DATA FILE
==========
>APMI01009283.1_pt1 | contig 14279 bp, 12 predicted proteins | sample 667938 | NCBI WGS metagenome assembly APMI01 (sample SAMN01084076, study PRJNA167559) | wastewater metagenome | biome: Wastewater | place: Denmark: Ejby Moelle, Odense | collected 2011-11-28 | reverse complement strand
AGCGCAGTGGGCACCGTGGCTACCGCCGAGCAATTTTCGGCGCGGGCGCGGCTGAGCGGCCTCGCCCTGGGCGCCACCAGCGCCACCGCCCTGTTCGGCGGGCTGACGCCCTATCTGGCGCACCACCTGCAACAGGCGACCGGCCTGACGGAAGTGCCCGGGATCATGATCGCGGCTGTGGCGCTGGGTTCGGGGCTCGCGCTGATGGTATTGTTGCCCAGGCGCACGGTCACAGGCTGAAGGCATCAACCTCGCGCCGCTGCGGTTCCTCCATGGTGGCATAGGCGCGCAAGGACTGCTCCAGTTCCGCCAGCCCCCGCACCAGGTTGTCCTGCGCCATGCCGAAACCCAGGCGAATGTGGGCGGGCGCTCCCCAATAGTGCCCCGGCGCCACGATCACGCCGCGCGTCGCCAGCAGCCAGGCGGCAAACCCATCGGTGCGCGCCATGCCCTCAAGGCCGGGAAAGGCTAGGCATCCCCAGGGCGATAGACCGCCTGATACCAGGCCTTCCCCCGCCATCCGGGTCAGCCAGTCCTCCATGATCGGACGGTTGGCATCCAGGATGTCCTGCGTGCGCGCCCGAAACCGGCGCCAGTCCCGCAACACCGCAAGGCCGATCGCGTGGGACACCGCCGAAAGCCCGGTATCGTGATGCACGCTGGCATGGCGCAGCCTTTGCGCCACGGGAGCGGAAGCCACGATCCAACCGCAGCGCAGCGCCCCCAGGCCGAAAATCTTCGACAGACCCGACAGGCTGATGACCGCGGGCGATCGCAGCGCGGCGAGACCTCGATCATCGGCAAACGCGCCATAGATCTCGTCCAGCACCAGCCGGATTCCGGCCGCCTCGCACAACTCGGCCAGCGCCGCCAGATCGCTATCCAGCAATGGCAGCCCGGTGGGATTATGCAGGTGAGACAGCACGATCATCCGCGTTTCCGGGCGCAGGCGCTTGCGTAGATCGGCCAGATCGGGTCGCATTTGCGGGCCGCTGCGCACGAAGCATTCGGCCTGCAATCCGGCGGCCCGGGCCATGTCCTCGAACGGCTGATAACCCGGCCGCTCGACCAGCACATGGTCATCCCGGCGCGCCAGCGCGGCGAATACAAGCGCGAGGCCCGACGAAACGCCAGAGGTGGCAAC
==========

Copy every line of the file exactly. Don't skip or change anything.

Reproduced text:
>APMI01009283.1_pt1 | contig 14279 bp, 12 predicted proteins | sample 667938 | NCBI WGS metagenome assembly APMI01 (sample SAMN01084076, study PRJNA167559) | wastewater metagenome | biome: Wastewater | place: Denmark: Ejby Moelle, Odense | collected 2011-11-28 | reverse complement strand
AGCGCAGTGGGCACCGTGGCTACCGCCGAGCAATTTTCGGCGCGGGCGCGGCTGAGCGGCCTCGCCCTGGGCGCCACCAGCGCCACCGCCCTGTTCGGCGGGCTGACGCCCTATCTGGCGCACCACCTGCAACAGGCGACCGGCCTGACGGAAGTGCCCGGGATCATGATCGCGGCTGTGGCGCTGGGTTCGGGGCTCGCGCTGATGGTATTGTTGCCCAGGCGCACGGTCACAGGCTGAAGGCATCAACCTCGCGCCGCTGCGGTTCCTCCATGGTGGCATAGGCGCGCAAGGACTGCTCCAGTTCCGCCAGCCCCCGCACCAGGTTGTCCTGCGCCATGCCGAAACCCAGGCGAATGTGGGCGGGCGCTCCCCAATAGTGCCCCGGCGCCACGATCACGCCGCGCGTCGCCAGCAGCCAGGCGGCAAACCCATCGGTGCGCGCCATGCCCTCAAGGCCGGGAAAGGCTAGGCATCCCCAGGGCGATAGACCGCCTGATACCAGGCCTTCCCCCGCCATCCGGGTCAGCCAGTCCTCCATGATCGGACGGTTGGCATCCAGGATGTCCTGCGTGCGCGCCCGAAACCGGCGCCAGTCCCGCAACACCGCAAGGCCGATCGCGTGGGACACCGCCGAAAGCCCGGTATCGTGATGCACGCTGGCATGGCGCAGCCTTTGCGCCACGGGAGCGGAAGCCACGATCCAACCGCAGCGCAGCGCCCCCAGGCCGAAAATCTTCGACAGACCCGACAGGCTGATGACCGCGGGCGATCGCAGCGCGGCGAGACCTCGATCATCGGCAAACGCGCCATAGATCTCGTCCAGCACCAGCCGGATTCCGGCCGCCTCGCACAACTCGGCCAGCGCCGCCAGATCGCTATCCAGCAATGGCAGCCCGGTGGGATTATGCAGGTGAGACAGCACGATCATCCGCGTTTCCGGGCGCAGGCGCTTGCGTAGATCGGCCAGATCGGGTCGCATTTGCGGGCCGCTGCGCACGAAGCATTCGGCCTGCAATCCGGCGGCCCGGGCCATGTCCTCGAACGGCTGATAACCCGGCCGCTCGACCAGCACATGGTCATCCCGGCGCGCCAGCGCGGCGAATACAAGCGCGAGGCCCGACGAAACGCCAGAGGTGGCAAC